Monsters, Inc. is one of those films that adults either accept entirely or dismiss just as directly. Children, on the other hand, are devoid of adult cynicism and are onboard from the outset in what was Pixar’s most ambitious project to date when it arrived in 2001.
The concept behind the adventures of monsters Sulley and Mike is both preposterous and yet endearing. They live in a parallel world of Monstropolis, which is entirely powered by the energy released by young children when they scream uncontrollably. The Monsters use an elaborate system of door portals to enter children’s bedrooms and scare the wits out of them to collect the energy they need.
This methodology has worked well for many years until one of Sulley’s scream-inducing missions goes horribly awry when a little girl, ‘Boo’, follows him back to Monstropolis, and complete chaos ensues.
There are numerous things about this movie I adore, but right at the top of my list is the voice talents of Billy Crystal and John Goodman who deliver some superb comic timing to Sulley and Mike, respectively. Crystal in particular inhabits his terminally paranoid character with infectious optimistic zeal, overreacting to the appearance of Boo in feverishly demented fashion. He describes the irresistibly cute Boo as “a killing machine”.
While it might not have the subtle underpinning references of, say, The Incredibles or the scintillating movement of Ratatouille, it’s by far the funniest Pixar movie so far and has some of the strongest characters they’ve yet committed to film.
But it’s not just the stars that are on form here, as both Steve Buscemi as nemesis Randall Boggs and the late (and great) James Coburn as mentor Mr. Waternoose are both exceptionally good foils for our alternative heroes.
Where this movie goes slightly away from the previous Pixar productions is in the complexity of the CGI, which is on another level above what they’d presented with Toy Story (1 & 2) and A Bug’s Life. To achieve the challenging rendering schedule of those movies lots of tricks were employed like pre-rendered backgrounds, but in Monsters, Inc. the computing power not only reduced the need for these but also allowed fur and hair to be a practicality. The same year Final Fantasy: The Spirits Within was also released and Dr. Aki Ross’ hair in that production accounted for some 20% of the computing time needed to render the movie. It was such an overhead that one of the production animators reportedly commented that she’d be redesigned to be bald if they ever did a sequel. The fur on Sulley in Monsters, Inc. is just amazing and gives the character a very appealing yet bizarre appearance.
The subject of which conveniently brings me to the Blu-ray release, in which you can see every digital follicle on him. The picture quality here is quite stunning. So good, in fact, that I’m tempted to say we’ve got another reference candidate here. But it’s not just the clarity of the images, but the luscious colour saturation that makes the images leap out at you. Sit any youngster in front of this on a big TFT and they’ll be entirely mesmerised for the 93-minute running time.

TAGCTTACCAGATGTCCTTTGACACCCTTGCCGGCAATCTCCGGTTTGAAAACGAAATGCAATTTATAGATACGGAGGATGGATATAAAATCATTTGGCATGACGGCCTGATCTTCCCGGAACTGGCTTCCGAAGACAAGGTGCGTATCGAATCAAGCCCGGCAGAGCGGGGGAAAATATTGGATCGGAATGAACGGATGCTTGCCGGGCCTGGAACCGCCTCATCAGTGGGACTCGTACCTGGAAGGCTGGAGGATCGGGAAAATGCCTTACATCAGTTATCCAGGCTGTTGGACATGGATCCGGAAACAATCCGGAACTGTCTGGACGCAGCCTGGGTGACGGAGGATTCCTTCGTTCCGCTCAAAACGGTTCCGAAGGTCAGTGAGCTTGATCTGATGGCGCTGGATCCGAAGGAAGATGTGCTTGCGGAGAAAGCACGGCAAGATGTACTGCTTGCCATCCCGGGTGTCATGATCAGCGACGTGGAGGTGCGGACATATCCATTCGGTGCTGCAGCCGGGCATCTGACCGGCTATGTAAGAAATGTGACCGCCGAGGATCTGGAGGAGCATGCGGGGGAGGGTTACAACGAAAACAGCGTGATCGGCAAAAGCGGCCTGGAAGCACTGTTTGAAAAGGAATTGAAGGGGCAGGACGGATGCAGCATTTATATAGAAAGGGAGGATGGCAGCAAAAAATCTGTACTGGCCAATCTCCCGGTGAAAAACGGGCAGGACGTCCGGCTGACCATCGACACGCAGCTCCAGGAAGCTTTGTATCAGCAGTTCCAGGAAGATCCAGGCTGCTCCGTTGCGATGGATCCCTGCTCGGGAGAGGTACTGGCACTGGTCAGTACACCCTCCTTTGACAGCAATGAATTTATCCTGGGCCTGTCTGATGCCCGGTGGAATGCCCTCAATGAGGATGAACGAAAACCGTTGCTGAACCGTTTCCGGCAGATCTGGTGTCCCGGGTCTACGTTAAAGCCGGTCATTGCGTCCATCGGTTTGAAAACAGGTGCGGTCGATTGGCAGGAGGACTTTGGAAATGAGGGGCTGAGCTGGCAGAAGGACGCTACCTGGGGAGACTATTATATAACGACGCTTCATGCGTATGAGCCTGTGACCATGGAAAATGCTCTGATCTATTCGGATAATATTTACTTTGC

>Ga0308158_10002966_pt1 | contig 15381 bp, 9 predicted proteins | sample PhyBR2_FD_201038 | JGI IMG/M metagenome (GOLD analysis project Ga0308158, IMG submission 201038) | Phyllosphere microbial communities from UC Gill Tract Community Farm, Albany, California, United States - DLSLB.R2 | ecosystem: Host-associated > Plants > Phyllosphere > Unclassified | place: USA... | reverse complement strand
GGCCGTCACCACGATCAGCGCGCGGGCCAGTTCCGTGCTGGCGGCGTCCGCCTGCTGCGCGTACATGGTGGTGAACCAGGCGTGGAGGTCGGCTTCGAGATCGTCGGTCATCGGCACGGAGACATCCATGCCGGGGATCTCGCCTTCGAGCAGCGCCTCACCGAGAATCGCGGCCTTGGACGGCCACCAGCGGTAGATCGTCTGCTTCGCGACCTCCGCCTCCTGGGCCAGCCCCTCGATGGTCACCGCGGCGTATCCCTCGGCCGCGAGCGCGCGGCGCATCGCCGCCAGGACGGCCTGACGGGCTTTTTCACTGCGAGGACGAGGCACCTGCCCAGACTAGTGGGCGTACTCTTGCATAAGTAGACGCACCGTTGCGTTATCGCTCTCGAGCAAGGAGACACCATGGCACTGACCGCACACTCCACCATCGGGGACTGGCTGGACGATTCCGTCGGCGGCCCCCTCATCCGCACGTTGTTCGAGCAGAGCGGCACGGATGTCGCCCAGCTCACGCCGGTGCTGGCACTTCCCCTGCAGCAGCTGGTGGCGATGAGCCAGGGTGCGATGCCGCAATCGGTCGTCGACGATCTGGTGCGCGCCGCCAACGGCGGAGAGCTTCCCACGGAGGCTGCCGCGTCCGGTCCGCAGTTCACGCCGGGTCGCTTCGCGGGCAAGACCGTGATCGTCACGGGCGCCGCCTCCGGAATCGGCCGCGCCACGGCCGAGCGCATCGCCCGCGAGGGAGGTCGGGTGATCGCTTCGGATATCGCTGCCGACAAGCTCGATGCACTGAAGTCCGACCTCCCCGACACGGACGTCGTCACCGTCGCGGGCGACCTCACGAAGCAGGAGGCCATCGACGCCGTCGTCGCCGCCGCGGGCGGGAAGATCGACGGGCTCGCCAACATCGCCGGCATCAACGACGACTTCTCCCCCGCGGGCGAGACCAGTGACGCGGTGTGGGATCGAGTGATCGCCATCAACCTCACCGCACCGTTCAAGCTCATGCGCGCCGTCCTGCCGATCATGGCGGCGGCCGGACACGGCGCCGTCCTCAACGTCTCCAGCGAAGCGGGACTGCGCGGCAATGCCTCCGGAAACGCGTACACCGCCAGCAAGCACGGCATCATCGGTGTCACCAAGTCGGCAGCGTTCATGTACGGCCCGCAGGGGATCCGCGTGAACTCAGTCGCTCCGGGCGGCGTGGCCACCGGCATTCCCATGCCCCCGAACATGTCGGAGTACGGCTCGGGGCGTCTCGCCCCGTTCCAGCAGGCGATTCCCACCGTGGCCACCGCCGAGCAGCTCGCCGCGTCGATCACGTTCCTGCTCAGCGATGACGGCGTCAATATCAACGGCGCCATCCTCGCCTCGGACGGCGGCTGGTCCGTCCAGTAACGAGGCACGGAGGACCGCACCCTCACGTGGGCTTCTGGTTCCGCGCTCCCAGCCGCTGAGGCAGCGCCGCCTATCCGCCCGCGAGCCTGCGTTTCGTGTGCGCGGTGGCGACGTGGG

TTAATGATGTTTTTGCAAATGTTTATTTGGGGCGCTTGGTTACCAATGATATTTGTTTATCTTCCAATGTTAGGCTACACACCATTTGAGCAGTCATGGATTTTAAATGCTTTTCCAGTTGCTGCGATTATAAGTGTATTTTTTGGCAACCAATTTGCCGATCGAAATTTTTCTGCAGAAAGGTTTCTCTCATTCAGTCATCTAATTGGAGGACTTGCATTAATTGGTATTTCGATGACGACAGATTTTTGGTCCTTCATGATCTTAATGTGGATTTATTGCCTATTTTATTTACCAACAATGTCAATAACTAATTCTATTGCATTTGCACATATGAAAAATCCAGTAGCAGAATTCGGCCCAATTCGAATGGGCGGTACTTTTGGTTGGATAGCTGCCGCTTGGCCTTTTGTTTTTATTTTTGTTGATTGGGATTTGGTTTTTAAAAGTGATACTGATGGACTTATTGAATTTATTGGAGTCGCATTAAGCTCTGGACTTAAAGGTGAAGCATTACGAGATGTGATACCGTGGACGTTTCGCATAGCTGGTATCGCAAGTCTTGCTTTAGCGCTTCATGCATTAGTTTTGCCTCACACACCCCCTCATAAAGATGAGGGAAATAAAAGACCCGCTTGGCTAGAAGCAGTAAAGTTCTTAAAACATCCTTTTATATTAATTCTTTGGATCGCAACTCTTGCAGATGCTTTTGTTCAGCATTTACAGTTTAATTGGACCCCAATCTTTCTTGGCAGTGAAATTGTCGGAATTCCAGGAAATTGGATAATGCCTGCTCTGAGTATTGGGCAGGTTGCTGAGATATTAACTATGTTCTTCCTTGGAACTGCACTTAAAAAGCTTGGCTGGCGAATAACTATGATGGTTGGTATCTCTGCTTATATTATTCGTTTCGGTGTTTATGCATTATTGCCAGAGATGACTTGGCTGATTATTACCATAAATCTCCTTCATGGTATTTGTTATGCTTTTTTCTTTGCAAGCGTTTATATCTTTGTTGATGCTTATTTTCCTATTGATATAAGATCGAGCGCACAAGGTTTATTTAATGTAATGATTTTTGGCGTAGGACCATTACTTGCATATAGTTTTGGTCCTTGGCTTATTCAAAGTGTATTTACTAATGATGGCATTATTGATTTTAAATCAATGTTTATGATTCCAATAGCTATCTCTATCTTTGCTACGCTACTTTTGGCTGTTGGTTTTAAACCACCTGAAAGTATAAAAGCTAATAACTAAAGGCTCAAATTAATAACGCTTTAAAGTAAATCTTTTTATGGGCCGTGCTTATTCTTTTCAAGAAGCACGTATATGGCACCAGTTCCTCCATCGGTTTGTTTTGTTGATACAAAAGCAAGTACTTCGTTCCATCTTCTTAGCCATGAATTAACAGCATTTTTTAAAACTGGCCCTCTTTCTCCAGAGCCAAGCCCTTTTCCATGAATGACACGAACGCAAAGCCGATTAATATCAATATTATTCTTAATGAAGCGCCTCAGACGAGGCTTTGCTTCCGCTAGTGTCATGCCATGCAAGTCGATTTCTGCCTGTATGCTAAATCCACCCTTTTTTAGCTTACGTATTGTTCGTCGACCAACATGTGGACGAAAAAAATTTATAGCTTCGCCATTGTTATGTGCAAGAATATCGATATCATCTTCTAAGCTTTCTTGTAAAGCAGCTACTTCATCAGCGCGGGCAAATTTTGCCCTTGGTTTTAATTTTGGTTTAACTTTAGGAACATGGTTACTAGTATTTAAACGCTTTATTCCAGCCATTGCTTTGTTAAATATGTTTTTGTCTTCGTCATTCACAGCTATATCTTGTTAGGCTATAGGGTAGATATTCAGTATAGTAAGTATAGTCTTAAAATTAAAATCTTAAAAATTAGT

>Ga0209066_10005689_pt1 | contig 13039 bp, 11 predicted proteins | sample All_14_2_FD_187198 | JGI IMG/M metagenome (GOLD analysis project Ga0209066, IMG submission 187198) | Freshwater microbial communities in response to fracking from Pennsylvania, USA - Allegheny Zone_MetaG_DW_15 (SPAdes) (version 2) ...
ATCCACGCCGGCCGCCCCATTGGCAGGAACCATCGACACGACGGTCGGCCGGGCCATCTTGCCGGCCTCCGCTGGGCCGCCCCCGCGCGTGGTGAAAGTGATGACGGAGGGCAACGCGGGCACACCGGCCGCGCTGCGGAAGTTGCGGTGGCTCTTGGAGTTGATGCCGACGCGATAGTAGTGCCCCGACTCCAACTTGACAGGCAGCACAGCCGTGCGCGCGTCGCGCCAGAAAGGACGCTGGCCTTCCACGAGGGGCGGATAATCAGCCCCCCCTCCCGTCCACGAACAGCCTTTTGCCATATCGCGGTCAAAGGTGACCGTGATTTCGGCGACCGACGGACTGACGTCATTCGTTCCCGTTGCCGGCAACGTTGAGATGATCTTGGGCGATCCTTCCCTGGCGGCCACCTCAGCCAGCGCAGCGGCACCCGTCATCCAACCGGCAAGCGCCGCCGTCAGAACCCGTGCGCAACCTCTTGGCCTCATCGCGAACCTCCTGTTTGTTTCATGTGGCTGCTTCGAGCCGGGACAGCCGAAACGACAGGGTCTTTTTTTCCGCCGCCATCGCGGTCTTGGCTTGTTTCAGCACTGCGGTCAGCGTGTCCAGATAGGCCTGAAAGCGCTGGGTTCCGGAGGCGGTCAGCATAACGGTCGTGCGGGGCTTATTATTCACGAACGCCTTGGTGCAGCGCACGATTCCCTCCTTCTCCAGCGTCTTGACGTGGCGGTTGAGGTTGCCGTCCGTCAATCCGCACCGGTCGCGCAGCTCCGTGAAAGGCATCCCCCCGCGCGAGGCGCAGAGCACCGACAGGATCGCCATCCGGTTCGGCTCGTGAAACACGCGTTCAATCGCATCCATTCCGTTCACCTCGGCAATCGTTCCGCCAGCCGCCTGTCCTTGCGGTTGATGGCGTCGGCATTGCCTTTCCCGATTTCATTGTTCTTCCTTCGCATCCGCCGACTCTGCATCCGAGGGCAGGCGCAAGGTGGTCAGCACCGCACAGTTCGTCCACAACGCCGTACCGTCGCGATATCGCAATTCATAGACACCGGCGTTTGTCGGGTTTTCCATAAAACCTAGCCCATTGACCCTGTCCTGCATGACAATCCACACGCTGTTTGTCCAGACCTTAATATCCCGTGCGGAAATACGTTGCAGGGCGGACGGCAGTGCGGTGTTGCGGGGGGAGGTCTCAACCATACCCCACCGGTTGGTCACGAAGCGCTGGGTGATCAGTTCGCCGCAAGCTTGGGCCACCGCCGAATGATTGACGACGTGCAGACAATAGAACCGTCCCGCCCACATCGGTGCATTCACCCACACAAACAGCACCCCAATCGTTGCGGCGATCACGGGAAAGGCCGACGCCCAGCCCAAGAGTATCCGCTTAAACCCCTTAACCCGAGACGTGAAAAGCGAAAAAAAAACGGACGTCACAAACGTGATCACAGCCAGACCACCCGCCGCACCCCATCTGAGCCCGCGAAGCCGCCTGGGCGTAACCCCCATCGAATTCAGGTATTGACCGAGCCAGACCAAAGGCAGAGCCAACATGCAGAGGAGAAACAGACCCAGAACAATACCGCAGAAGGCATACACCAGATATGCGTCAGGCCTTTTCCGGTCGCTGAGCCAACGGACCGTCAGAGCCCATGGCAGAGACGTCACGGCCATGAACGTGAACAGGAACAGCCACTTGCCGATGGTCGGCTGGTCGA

Older and more discerning viewers will be wowed by the DTS HD 5.1 soundtrack which delivers more punch than I recall the original cinema mix offered.
But Disney are mindful that it’s parents that buy these things, and so they’ve provided plenty of entertainment beyond just the movie for anyone interested in animation and film production to peruse. And bucking a recent trend from other publishers, there are extras on here that are both in high definition and unique to the Blu-ray edition. Best of these is a round-table discussion between director Peter Docter, co-director Lee Unkrich, producer Darla K. Anderson and story supervisor Bob Peterson (who is also the voice of Roz). Their discussion is wide ranging and covers everything from the technical challenges faced by the team to the impact of the Twin Towers attack some sixty days before the film was due to go on release.
Also on the movie disc is a documentary about making a Monsters, Inc. ride for Disney Tokyo and a game where you get to explore 100 different mini-games hidden behind Monstropolis doors. There is also an audio commentary track as per the DVD release and the short films For The Birds and Mike’s Car.
Disc two contains more material outlining the entire production from concept to finished film, although most of this is sourced from the DVD and in standard definition.
These things are nice, and some are typically off-the-wall contributions that only Pixar includes. But most people will actually buy this pack for the movie, which is justification enough for the modest outlay.
If, like me, you love animation then you’ll be ordering this disc irrespective of what anyone says and probably wondering when The Incredibles will also be gracing your HD collection.
Monsters, Inc. is out on Blu-ray now.